D&D 3E/3.5 Ben Riggs shares Sunless Citadel sales numbers

Alphastream

Adventurer
These 3E numbers are not good. Even the 5E adventures with the slowest first year of sales had probably about 60k sales. And the earliest/slowest ones often picked up or held steady over time for most of a decade. Storm King, according to BookScan data, had a minimum of 20.5k sales, but to date 72.3k. And that's perhaps a quarter of all sales. (I should add that the highest-selling 5E adventure wasn't even at a full year of sales when it had 84k sales on BookScan, which is an incredible amount if that's a quarter or less of overall sales.)

We know 3E adventure sales were bad, because at the very beginning of 4E the design team was saying there would be few adventures because adventures don't sell well. I believe staff said something similar during 3E. 5E is the edition that seemed to crack the code on how to create adventures with big sales. A lot of it is simply to have a fantastic and popular edition, but they also were smart initially over how they marketed adventure seasons, how they included setting and player content, and various other strategies.
 

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Parmandur

Book-Friend
These 3E numbers are not good. Even the 5E adventures with the slowest first year of sales had probably about 60k sales. And the earliest/slowest ones often picked up or held steady over time for most of a decade. Storm King, according to BookScan data, had a minimum of 20.5k sales, but to date 72.3k. And that's perhaps a quarter of all sales. (I should add that the highest-selling 5E adventure wasn't even at a full year of sales when it had 84k sales on BookScan, which is an incredible amount if that's a quarter or less of overall sales.)

We know 3E adventure sales were bad, because at the very beginning of 4E the design team was saying there would be few adventures because adventures don't sell well. I believe staff said something similar during 3E. 5E is the edition that seemed to crack the code on how to create adventures with big sales. A lot of it is simply to have a fantastic and popular edition, but they also were smart initially over how they marketed adventure seasons, how they included setting and player content, and various other strategies.
I guess there may be more perceived value foe a lot of customers in a big hardcover, as opposed to a softcover. Sunless Citadel was $9.95 on release, which is $18 and change in 2023 money. Which means that the Yawning Portal at Amazon prices right now ($24.99 as of this post) is way less than buying just Sunless Citadal and Forge of Furty were in 2000-2001. Heck, without considering 23 years of gnarly inflation, that's still only like $5 more for way more Adventures.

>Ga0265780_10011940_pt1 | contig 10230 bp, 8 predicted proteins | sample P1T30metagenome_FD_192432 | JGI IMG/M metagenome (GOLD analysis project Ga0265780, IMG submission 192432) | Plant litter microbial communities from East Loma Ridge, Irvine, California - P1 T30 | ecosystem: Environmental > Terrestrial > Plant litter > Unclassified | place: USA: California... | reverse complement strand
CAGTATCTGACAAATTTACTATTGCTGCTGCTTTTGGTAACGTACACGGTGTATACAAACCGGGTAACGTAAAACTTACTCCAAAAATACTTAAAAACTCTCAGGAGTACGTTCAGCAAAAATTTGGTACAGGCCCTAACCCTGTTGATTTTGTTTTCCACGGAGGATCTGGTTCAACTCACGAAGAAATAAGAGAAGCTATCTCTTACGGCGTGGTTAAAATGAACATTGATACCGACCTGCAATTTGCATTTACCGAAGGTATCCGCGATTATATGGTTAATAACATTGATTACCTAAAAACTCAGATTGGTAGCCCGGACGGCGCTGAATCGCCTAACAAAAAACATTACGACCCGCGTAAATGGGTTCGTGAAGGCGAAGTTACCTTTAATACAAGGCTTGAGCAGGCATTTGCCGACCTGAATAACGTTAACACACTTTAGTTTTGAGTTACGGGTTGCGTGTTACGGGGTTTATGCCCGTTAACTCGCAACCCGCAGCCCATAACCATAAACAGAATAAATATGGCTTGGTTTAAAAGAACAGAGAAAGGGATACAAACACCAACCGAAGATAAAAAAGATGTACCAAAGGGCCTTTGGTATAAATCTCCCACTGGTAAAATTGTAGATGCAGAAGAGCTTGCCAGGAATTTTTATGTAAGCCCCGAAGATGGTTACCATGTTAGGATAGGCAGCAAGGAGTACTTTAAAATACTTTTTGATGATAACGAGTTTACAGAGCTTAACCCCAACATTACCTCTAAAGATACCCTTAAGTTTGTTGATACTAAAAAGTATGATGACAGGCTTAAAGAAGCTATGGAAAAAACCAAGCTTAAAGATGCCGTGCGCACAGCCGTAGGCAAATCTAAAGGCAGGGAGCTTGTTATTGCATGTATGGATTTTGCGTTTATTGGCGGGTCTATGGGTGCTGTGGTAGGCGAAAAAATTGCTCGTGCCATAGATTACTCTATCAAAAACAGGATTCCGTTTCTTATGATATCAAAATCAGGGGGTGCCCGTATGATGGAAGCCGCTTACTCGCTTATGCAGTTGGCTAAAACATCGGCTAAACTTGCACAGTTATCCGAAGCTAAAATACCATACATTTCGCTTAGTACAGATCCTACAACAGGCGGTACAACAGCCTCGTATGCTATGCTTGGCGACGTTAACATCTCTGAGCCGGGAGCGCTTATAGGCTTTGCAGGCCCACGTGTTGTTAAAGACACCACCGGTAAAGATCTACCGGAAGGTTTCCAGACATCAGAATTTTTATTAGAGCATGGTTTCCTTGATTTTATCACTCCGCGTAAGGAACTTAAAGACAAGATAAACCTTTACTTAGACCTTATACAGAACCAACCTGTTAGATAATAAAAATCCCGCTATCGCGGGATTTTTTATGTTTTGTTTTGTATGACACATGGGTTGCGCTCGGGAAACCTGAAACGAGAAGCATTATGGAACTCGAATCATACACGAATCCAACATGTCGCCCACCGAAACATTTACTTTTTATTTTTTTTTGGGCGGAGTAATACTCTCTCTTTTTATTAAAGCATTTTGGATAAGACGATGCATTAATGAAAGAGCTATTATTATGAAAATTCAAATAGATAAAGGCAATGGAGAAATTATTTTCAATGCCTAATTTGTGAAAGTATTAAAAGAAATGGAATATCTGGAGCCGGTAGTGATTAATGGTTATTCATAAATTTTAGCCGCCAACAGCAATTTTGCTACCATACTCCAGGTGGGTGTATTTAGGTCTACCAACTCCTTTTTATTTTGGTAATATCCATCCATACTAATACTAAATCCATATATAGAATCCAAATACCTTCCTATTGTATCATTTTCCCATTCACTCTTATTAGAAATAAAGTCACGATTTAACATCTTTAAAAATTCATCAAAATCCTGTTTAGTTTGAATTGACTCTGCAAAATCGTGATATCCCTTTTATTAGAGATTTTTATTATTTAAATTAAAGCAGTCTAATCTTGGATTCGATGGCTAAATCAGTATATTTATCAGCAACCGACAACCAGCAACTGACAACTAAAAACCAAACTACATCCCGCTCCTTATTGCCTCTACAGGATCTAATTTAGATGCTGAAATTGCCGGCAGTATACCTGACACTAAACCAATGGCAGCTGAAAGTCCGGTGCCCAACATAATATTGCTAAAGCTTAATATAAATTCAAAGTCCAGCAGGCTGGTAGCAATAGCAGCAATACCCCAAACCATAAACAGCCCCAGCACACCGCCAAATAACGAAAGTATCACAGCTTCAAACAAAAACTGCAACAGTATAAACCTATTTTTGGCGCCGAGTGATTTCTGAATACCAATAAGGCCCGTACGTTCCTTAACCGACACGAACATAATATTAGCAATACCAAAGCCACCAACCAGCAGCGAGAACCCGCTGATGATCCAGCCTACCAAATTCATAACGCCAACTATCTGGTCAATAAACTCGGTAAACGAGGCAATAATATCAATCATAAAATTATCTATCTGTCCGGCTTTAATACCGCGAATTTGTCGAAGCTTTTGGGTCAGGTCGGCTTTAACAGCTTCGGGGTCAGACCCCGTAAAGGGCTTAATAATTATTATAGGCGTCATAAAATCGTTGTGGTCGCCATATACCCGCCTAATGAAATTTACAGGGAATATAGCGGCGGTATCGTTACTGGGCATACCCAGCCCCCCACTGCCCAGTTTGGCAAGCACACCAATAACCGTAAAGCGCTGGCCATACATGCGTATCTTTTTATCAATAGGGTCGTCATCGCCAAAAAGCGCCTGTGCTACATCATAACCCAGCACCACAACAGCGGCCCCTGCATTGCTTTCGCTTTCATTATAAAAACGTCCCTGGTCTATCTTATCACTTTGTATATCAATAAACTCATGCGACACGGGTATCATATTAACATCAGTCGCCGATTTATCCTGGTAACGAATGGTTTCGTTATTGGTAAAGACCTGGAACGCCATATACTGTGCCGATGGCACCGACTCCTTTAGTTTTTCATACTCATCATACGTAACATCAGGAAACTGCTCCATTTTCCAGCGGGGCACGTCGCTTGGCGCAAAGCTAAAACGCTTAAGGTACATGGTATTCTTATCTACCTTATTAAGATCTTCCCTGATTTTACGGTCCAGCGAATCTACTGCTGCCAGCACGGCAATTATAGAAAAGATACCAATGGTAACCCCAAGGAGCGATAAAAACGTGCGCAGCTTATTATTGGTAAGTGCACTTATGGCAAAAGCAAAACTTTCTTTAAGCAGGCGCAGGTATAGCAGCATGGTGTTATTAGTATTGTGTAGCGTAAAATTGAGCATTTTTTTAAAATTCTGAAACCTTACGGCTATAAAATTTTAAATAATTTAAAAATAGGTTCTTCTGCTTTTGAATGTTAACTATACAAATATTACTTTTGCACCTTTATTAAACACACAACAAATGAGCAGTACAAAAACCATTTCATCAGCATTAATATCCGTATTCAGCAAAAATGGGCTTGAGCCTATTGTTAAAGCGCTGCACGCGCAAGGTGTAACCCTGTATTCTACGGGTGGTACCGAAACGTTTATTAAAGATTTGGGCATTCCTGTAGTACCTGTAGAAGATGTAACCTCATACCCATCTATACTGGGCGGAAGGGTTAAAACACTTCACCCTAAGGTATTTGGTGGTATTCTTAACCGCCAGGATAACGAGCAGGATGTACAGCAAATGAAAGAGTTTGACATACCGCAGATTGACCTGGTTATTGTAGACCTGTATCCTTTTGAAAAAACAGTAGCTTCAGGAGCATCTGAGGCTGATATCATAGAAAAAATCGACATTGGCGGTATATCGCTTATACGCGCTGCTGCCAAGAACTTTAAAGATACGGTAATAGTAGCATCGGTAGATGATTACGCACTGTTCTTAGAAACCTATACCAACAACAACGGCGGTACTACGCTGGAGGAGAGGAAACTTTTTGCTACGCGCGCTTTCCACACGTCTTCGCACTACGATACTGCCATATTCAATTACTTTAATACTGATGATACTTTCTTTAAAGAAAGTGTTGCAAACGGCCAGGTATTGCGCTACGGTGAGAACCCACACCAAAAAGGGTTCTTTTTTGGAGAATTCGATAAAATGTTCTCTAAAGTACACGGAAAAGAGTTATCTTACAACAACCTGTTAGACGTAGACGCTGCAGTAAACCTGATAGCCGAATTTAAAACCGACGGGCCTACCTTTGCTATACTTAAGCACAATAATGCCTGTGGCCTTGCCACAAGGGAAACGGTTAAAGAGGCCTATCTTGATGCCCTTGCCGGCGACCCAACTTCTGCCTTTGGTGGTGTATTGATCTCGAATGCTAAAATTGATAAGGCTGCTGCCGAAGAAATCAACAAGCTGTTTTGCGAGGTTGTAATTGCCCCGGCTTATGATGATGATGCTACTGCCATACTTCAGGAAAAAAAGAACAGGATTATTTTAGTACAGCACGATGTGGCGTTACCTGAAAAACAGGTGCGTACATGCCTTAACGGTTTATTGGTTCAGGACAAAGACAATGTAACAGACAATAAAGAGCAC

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Staffan

Legend
We know 3E adventure sales were bad, because at the very beginning of 4E the design team was saying there would be few adventures because adventures don't sell well. I believe staff said something similar during 3E. 5E is the edition that seemed to crack the code on how to create adventures with big sales. A lot of it is simply to have a fantastic and popular edition, but they also were smart initially over how they marketed adventure seasons, how they included setting and player content, and various other strategies.
It would be interesting to see sales for Red Hand of Doom compared to other adventures, as that (along with the stuff Paizo were doing over in Dungeon) was one of their first attempts at publishing a campaign rather than an adventure. That appears to be the code Paizo cracked with their adventure paths: a stand-alone adventure like, say, Heart of Nightfang Spire will have a very small potential audience while an adventure path promises a whole hecking campaign, and that's a much more appealing concept. Similarly, when I think of successful adventures released domestically, they are usually adventure series rather than stand-alones: The Konflux suite for old Drakar och Demoner and Undergångens Arvtagare for Mutant. I understand the Symbaroum series of combined adventures and sourcebooks (same recipe as Undergångens Arvtagare) is fairly successful as well.

It would also be interesting to see how 5e full campaigns fare against adventure anthologies sales-wise.
 

Ath-kethin

Elder Thing
It would also be interesting to see how 5e full campaigns fare against adventure anthologies sales-wise.

I would love to see this comparison.

I'm very much in the "I want shorter adventures I can string together, not a whole campaign" camp. But in practice I neither bought nor used the smaller adventures or anthologies when they were released, and I don't know anyone who did aside from collectors and completionists.
 

Reynard

Legend
Supporter
First and foremost: why in the world would you not use the same colors for each product in the two graphs. That's maddening.

Second: I am surprised. Both Sunless Citadel and Forge of Fury were well received and are well remembered. I owned most of these but I can't say I ever ran any of the others. Why did The Standing Stone sell so well?
 

Parmandur

Book-Friend
It would also be interesting to see how 5e full campaigns fare against adventure anthologies sales-wise.
Well, we only have partial information (nothing for FLGS or Beyond sales), but here is what we do know, the top 3 are all Campaigns (Curse of Strahd, Hoard of the Dragon Queen, and Drafon Heiat), but Yawning Portal and Saltmarsh so round out the top 5:

 

Staffan

Legend
I would love to see this comparison.